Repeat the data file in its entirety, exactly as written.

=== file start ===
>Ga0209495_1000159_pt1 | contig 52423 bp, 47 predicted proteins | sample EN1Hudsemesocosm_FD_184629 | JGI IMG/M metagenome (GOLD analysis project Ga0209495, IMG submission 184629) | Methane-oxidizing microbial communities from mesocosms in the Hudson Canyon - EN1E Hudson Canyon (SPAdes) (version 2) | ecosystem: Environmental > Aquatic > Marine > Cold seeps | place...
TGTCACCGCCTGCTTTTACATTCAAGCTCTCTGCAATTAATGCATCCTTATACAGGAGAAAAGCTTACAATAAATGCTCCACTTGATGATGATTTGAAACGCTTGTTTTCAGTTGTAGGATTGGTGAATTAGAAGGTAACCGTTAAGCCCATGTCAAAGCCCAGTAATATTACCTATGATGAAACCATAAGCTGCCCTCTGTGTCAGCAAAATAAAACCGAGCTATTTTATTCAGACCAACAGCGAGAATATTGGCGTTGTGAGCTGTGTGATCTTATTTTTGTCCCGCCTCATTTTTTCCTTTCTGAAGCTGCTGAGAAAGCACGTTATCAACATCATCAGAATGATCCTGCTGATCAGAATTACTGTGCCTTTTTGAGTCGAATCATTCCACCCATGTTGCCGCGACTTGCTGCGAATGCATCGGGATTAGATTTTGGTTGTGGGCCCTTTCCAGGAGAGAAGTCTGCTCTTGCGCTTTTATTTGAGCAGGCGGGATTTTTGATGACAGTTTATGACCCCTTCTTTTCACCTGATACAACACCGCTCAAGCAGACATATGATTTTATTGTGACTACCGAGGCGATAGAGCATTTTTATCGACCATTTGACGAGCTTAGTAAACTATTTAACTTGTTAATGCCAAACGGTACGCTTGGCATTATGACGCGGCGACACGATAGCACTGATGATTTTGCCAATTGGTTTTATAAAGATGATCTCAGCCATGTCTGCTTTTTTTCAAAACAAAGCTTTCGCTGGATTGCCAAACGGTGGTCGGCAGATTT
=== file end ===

>Ga0209495_1000159_pt1 | contig 52423 bp, 47 predicted proteins | sample EN1Hudsemesocosm_FD_184629 | JGI IMG/M metagenome (GOLD analysis project Ga0209495, IMG submission 184629) | Methane-oxidizing microbial communities from mesocosms in the Hudson Canyon - EN1E Hudson Canyon (SPAdes) (version 2) | ecosystem: Environmental > Aquatic > Marine > Cold seeps | place...
TGTCACCGCCTGCTTTTACATTCAAGCTCTCTGCAATTAATGCATCCTTATACAGGAGAAAAGCTTACAATAAATGCTCCACTTGATGATGATTTGAAACGCTTGTTTTCAGTTGTAGGATTGGTGAATTAGAAGGTAACCGTTAAGCCCATGTCAAAGCCCAGTAATATTACCTATGATGAAACCATAAGCTGCCCTCTGTGTCAGCAAAATAAAACCGAGCTATTTTATTCAGACCAACAGCGAGAATATTGGCGTTGTGAGCTGTGTGATCTTATTTTTGTCCCGCCTCATTTTTTCCTTTCTGAAGCTGCTGAGAAAGCACGTTATCAACATCATCAGAATGATCCTGCTGATCAGAATTACTGTGCCTTTTTGAGTCGAATCATTCCACCCATGTTGCCGCGACTTGCTGCGAATGCATCGGGATTAGATTTTGGTTGTGGGCCCTTTCCAGGAGAGAAGTCTGCTCTTGCGCTTTTATTTGAGCAGGCGGGATTTTTGATGACAGTTTATGACCCCTTCTTTTCACCTGATACAACACCGCTCAAGCAGACATATGATTTTATTGTGACTACCGAGGCGATAGAGCATTTTTATCGACCATTTGACGAGCTTAGTAAACTATTTAACTTGTTAATGCCAAACGGTACGCTTGGCATTATGACGCGGCGACACGATAGCACTGATGATTTTGCCAATTGGTTTTATAAAGATGATCTCAGCCATGTCTGCTTTTTTTCAAAACAAAGCTTTCGCTGGATTGCCAAACGGTGGTCGGCAGATTT